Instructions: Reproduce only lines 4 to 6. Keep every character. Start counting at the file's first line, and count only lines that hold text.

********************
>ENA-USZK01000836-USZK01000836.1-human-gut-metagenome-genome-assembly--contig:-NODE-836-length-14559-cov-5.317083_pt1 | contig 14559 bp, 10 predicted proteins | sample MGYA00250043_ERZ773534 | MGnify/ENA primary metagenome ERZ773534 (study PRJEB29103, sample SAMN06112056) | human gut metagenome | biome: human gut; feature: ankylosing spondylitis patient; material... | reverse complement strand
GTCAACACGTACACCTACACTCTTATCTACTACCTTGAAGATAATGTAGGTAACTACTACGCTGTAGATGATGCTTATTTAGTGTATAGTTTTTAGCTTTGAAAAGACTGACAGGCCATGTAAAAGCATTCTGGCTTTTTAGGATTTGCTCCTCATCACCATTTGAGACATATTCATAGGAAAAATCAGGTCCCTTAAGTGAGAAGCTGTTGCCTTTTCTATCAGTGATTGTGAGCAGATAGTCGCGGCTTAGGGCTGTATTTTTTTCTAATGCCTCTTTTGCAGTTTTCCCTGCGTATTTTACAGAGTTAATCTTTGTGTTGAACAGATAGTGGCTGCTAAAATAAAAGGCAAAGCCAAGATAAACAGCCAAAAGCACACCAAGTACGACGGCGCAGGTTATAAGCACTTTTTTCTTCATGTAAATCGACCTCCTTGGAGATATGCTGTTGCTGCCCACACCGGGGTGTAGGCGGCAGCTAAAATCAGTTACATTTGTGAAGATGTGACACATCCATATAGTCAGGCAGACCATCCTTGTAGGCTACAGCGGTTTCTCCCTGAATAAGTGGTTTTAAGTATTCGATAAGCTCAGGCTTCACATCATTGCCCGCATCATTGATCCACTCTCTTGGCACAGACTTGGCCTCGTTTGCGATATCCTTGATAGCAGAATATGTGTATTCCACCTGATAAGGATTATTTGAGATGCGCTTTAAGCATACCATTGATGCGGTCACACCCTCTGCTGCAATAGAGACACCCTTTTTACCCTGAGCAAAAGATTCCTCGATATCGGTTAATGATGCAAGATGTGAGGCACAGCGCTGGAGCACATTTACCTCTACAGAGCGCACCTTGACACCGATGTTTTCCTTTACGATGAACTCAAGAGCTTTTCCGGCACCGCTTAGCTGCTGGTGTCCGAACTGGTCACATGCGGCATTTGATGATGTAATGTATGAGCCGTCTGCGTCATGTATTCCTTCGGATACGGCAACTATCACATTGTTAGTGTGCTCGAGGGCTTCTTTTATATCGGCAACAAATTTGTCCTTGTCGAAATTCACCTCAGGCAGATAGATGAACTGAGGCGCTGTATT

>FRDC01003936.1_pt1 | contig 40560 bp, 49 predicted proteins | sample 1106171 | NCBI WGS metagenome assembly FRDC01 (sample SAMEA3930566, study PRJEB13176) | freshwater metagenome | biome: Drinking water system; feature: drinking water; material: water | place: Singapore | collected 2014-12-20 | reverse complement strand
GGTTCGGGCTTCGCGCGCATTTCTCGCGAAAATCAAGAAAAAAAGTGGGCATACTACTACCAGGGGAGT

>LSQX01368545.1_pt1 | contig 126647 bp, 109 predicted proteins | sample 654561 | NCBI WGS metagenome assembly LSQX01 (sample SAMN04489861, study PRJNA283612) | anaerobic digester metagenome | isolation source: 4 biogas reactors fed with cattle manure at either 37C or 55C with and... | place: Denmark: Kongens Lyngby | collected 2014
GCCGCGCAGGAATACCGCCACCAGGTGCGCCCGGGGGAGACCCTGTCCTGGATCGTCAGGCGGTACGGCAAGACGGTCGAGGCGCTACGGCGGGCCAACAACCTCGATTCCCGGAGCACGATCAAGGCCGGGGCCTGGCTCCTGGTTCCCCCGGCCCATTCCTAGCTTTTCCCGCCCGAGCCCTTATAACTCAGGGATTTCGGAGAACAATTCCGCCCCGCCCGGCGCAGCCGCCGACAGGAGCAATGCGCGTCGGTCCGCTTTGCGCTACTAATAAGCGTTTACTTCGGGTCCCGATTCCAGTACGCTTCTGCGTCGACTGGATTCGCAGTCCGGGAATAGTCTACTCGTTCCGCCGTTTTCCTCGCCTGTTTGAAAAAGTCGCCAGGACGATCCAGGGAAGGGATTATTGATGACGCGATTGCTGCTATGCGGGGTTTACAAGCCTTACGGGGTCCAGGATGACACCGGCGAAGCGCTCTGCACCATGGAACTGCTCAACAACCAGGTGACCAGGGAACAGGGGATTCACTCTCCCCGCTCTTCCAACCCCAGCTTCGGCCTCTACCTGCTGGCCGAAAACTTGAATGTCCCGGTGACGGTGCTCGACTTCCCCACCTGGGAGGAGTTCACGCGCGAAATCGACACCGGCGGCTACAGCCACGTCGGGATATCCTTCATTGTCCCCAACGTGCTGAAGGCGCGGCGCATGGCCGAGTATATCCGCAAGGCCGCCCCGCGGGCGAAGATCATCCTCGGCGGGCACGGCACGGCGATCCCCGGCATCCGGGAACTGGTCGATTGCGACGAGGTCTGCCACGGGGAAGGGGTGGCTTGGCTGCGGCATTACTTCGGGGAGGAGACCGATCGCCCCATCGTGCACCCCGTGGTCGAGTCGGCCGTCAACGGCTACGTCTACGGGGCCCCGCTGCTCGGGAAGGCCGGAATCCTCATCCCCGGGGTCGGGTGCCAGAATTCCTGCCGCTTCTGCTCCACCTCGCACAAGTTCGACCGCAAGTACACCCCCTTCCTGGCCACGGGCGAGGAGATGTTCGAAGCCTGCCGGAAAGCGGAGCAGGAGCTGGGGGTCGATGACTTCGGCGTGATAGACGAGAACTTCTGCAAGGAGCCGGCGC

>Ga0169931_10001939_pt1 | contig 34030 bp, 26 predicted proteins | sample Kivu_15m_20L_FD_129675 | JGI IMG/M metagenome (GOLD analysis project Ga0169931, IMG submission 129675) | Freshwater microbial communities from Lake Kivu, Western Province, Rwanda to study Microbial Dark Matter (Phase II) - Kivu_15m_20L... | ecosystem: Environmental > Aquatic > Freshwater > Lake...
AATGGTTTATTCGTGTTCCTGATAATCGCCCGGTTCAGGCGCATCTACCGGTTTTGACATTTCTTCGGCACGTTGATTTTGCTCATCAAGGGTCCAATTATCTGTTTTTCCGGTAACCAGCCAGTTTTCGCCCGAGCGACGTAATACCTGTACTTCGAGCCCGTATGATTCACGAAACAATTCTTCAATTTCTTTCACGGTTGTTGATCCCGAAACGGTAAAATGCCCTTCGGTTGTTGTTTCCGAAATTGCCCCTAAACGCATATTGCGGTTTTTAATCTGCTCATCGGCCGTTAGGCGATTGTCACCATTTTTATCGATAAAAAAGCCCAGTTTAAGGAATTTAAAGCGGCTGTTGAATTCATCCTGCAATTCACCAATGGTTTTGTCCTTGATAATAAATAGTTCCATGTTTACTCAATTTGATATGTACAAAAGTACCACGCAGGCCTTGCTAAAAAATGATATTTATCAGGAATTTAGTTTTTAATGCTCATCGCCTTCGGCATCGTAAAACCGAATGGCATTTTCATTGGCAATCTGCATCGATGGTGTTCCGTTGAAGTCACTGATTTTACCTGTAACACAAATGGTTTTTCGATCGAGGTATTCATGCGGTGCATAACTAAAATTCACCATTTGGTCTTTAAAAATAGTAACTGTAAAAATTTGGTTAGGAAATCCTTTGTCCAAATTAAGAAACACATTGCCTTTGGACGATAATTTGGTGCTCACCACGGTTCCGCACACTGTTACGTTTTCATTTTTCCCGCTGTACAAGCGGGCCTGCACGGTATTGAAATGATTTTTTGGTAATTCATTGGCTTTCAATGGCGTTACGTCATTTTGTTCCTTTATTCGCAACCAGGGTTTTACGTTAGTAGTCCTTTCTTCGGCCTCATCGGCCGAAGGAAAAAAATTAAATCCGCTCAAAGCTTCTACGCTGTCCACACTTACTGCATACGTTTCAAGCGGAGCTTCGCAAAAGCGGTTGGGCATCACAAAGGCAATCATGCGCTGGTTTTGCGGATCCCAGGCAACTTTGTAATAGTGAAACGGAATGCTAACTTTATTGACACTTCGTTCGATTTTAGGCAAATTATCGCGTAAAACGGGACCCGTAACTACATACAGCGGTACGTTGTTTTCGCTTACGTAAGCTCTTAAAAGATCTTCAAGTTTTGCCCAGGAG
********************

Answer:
GGTTCGGGCTTCGCGCGCATTTCTCGCGAAAATCAAGAAAAAAAGTGGGCATACTACTACCAGGGGAGT

>LSQX01368545.1_pt1 | contig 126647 bp, 109 predicted proteins | sample 654561 | NCBI WGS metagenome assembly LSQX01 (sample SAMN04489861, study PRJNA283612) | anaerobic digester metagenome | isolation source: 4 biogas reactors fed with cattle manure at either 37C or 55C with and... | place: Denmark: Kongens Lyngby | collected 2014
GCCGCGCAGGAATACCGCCACCAGGTGCGCCCGGGGGAGACCCTGTCCTGGATCGTCAGGCGGTACGGCAAGACGGTCGAGGCGCTACGGCGGGCCAACAACCTCGATTCCCGGAGCACGATCAAGGCCGGGGCCTGGCTCCTGGTTCCCCCGGCCCATTCCTAGCTTTTCCCGCCCGAGCCCTTATAACTCAGGGATTTCGGAGAACAATTCCGCCCCGCCCGGCGCAGCCGCCGACAGGAGCAATGCGCGTCGGTCCGCTTTGCGCTACTAATAAGCGTTTACTTCGGGTCCCGATTCCAGTACGCTTCTGCGTCGACTGGATTCGCAGTCCGGGAATAGTCTACTCGTTCCGCCGTTTTCCTCGCCTGTTTGAAAAAGTCGCCAGGACGATCCAGGGAAGGGATTATTGATGACGCGATTGCTGCTATGCGGGGTTTACAAGCCTTACGGGGTCCAGGATGACACCGGCGAAGCGCTCTGCACCATGGAACTGCTCAACAACCAGGTGACCAGGGAACAGGGGATTCACTCTCCCCGCTCTTCCAACCCCAGCTTCGGCCTCTACCTGCTGGCCGAAAACTTGAATGTCCCGGTGACGGTGCTCGACTTCCCCACCTGGGAGGAGTTCACGCGCGAAATCGACACCGGCGGCTACAGCCACGTCGGGATATCCTTCATTGTCCCCAACGTGCTGAAGGCGCGGCGCATGGCCGAGTATATCCGCAAGGCCGCCCCGCGGGCGAAGATCATCCTCGGCGGGCACGGCACGGCGATCCCCGGCATCCGGGAACTGGTCGATTGCGACGAGGTCTGCCACGGGGAAGGGGTGGCTTGGCTGCGGCATTACTTCGGGGAGGAGACCGATCGCCCCATCGTGCACCCCGTGGTCGAGTCGGCCGTCAACGGCTACGTCTACGGGGCCCCGCTGCTCGGGAAGGCCGGAATCCTCATCCCCGGGGTCGGGTGCCAGAATTCCTGCCGCTTCTGCTCCACCTCGCACAAGTTCGACCGCAAGTACACCCCCTTCCTGGCCACGGGCGAGGAGATGTTCGAAGCCTGCCGGAAAGCGGAGCAGGAGCTGGGGGTCGATGACTTCGGCGTGATAGACGAGAACTTCTGCAAGGAGCCGGCGC